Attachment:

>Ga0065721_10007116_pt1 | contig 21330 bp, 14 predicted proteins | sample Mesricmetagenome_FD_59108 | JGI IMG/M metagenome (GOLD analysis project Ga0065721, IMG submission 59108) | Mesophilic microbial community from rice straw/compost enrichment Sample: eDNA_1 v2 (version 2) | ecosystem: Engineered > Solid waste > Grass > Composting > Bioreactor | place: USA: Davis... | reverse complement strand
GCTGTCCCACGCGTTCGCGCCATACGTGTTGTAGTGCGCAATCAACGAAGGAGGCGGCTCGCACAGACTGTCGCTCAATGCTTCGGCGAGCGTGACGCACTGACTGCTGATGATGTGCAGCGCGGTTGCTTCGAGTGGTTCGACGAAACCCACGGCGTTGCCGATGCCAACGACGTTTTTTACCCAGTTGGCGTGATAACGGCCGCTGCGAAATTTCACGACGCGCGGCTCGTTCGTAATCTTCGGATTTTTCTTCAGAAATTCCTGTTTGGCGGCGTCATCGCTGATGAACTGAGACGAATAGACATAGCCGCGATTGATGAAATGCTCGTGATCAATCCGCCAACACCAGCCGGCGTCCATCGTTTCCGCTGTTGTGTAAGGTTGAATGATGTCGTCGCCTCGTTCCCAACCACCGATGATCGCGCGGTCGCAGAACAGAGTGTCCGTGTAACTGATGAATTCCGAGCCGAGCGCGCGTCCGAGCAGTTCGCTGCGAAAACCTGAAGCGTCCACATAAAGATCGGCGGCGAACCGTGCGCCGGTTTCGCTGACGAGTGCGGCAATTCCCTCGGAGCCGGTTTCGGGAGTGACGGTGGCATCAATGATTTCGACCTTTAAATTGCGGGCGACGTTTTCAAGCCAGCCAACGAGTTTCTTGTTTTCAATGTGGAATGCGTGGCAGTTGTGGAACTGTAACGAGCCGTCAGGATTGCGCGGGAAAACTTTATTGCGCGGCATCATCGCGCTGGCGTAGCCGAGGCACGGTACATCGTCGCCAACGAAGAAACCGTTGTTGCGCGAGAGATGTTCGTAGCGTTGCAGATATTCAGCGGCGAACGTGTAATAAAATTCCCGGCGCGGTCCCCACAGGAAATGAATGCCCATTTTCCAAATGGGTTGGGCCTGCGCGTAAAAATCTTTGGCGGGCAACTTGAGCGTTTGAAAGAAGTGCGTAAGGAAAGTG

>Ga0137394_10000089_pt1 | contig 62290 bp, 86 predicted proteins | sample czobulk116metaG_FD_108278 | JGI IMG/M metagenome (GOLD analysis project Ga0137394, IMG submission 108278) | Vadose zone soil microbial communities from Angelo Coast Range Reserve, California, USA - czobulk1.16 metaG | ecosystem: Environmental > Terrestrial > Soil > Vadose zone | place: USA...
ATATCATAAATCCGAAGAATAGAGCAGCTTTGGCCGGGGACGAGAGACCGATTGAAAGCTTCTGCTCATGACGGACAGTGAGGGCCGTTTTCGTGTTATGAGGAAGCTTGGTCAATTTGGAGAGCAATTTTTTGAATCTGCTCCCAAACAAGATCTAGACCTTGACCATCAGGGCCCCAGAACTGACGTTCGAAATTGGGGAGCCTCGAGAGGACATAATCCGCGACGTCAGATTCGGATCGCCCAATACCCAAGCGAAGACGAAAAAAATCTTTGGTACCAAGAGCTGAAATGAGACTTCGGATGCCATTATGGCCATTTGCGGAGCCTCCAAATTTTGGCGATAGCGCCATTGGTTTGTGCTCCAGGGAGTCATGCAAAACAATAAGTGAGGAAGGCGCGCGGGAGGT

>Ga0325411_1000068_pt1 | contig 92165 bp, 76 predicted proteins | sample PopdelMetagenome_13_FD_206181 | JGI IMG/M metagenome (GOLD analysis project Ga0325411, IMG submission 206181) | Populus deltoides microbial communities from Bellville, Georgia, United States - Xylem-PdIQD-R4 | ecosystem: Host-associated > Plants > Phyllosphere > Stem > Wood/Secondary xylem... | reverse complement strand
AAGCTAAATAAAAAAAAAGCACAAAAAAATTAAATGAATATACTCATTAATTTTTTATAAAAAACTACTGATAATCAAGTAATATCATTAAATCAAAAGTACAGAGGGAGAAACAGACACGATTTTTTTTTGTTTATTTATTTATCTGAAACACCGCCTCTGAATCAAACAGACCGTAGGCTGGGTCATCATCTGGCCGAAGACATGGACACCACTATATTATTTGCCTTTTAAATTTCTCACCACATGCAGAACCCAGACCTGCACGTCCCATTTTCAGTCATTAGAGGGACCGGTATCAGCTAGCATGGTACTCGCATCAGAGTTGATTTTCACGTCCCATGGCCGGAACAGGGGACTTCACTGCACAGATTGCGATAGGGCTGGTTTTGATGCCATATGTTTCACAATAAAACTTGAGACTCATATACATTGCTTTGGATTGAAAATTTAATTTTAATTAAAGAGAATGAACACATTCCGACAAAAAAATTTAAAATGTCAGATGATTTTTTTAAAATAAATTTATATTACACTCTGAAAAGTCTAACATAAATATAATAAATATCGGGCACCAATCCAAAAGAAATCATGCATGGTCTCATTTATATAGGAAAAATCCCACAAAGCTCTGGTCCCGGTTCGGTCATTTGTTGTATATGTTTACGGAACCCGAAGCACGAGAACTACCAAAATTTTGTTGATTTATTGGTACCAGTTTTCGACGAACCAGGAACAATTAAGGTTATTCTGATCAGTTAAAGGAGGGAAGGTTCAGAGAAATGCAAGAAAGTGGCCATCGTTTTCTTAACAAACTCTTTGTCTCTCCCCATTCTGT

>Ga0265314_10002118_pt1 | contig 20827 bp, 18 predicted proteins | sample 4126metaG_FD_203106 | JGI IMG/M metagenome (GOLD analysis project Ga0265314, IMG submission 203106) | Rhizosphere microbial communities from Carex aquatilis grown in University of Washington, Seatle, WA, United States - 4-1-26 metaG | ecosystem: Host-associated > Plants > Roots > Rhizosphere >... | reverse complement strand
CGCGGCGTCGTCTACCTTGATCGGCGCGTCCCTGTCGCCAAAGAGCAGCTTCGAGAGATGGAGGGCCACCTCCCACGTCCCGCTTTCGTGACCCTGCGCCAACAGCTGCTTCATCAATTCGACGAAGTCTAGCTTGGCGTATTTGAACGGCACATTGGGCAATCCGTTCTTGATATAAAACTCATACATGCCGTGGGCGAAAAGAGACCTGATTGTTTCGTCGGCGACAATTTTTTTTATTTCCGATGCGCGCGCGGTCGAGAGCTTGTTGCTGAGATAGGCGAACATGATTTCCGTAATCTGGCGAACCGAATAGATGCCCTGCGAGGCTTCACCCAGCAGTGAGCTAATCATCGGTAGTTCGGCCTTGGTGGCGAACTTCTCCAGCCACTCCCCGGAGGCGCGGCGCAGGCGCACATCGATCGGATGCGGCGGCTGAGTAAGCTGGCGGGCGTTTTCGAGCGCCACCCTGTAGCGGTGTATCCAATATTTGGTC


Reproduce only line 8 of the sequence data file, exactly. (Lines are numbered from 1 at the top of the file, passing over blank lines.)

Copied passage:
CGCGGCGTCGTCTACCTTGATCGGCGCGTCCCTGTCGCCAAAGAGCAGCTTCGAGAGATGGAGGGCCACCTCCCACGTCCCGCTTTCGTGACCCTGCGCCAACAGCTGCTTCATCAATTCGACGAAGTCTAGCTTGGCGTATTTGAACGGCACATTGGGCAATCCGTTCTTGATATAAAACTCATACATGCCGTGGGCGAAAAGAGACCTGATTGTTTCGTCGGCGACAATTTTTTTTATTTCCGATGCGCGCGCGGTCGAGAGCTTGTTGCTGAGATAGGCGAACATGATTTCCGTAATCTGGCGAACCGAATAGATGCCCTGCGAGGCTTCACCCAGCAGTGAGCTAATCATCGGTAGTTCGGCCTTGGTGGCGAACTTCTCCAGCCACTCCCCGGAGGCGCGGCGCAGGCGCACATCGATCGGATGCGGCGGCTGAGTAAGCTGGCGGGCGTTTTCGAGCGCCACCCTGTAGCGGTGTATCCAATATTTGGTC